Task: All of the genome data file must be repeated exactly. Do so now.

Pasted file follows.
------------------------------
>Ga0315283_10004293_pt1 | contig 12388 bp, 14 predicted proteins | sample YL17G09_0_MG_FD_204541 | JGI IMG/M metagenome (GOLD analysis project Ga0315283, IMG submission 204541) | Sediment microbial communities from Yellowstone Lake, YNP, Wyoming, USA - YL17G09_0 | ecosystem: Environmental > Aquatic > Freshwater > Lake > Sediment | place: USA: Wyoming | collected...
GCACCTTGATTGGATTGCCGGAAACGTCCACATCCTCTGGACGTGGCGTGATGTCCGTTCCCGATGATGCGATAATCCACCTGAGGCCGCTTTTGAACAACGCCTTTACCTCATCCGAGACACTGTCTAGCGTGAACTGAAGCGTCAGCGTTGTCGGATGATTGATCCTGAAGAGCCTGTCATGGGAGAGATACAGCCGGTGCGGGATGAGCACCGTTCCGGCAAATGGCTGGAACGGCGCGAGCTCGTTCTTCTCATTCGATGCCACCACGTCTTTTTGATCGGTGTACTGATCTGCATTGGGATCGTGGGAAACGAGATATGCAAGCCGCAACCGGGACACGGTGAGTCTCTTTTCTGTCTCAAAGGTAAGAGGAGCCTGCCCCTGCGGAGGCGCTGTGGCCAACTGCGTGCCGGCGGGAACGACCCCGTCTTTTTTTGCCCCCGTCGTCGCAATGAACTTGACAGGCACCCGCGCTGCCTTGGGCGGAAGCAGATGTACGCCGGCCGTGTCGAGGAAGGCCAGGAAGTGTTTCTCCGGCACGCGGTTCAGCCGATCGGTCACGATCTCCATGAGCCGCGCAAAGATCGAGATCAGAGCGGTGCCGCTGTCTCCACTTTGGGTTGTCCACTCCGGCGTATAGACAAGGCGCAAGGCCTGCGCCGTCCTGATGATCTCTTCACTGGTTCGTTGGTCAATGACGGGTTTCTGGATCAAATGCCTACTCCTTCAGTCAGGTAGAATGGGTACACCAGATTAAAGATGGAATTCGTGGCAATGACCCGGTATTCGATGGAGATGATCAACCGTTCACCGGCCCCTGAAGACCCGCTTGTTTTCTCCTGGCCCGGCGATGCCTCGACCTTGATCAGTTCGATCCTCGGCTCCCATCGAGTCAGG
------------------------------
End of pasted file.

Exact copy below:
>Ga0315283_10004293_pt1 | contig 12388 bp, 14 predicted proteins | sample YL17G09_0_MG_FD_204541 | JGI IMG/M metagenome (GOLD analysis project Ga0315283, IMG submission 204541) | Sediment microbial communities from Yellowstone Lake, YNP, Wyoming, USA - YL17G09_0 | ecosystem: Environmental > Aquatic > Freshwater > Lake > Sediment | place: USA: Wyoming | collected...
GCACCTTGATTGGATTGCCGGAAACGTCCACATCCTCTGGACGTGGCGTGATGTCCGTTCCCGATGATGCGATAATCCACCTGAGGCCGCTTTTGAACAACGCCTTTACCTCATCCGAGACACTGTCTAGCGTGAACTGAAGCGTCAGCGTTGTCGGATGATTGATCCTGAAGAGCCTGTCATGGGAGAGATACAGCCGGTGCGGGATGAGCACCGTTCCGGCAAATGGCTGGAACGGCGCGAGCTCGTTCTTCTCATTCGATGCCACCACGTCTTTTTGATCGGTGTACTGATCTGCATTGGGATCGTGGGAAACGAGATATGCAAGCCGCAACCGGGACACGGTGAGTCTCTTTTCTGTCTCAAAGGTAAGAGGAGCCTGCCCCTGCGGAGGCGCTGTGGCCAACTGCGTGCCGGCGGGAACGACCCCGTCTTTTTTTGCCCCCGTCGTCGCAATGAACTTGACAGGCACCCGCGCTGCCTTGGGCGGAAGCAGATGTACGCCGGCCGTGTCGAGGAAGGCCAGGAAGTGTTTCTCCGGCACGCGGTTCAGCCGATCGGTCACGATCTCCATGAGCCGCGCAAAGATCGAGATCAGAGCGGTGCCGCTGTCTCCACTTTGGGTTGTCCACTCCGGCGTATAGACAAGGCGCAAGGCCTGCGCCGTCCTGATGATCTCTTCACTGGTTCGTTGGTCAATGACGGGTTTCTGGATCAAATGCCTACTCCTTCAGTCAGGTAGAATGGGTACACCAGATTAAAGATGGAATTCGTGGCAATGACCCGGTATTCGATGGAGATGATCAACCGTTCACCGGCCCCTGAAGACCCGCTTGTTTTCTCCTGGCCCGGCGATGCCTCGACCTTGATCAGTTCGATCCTCGGCTCCCATCGAGTCAGG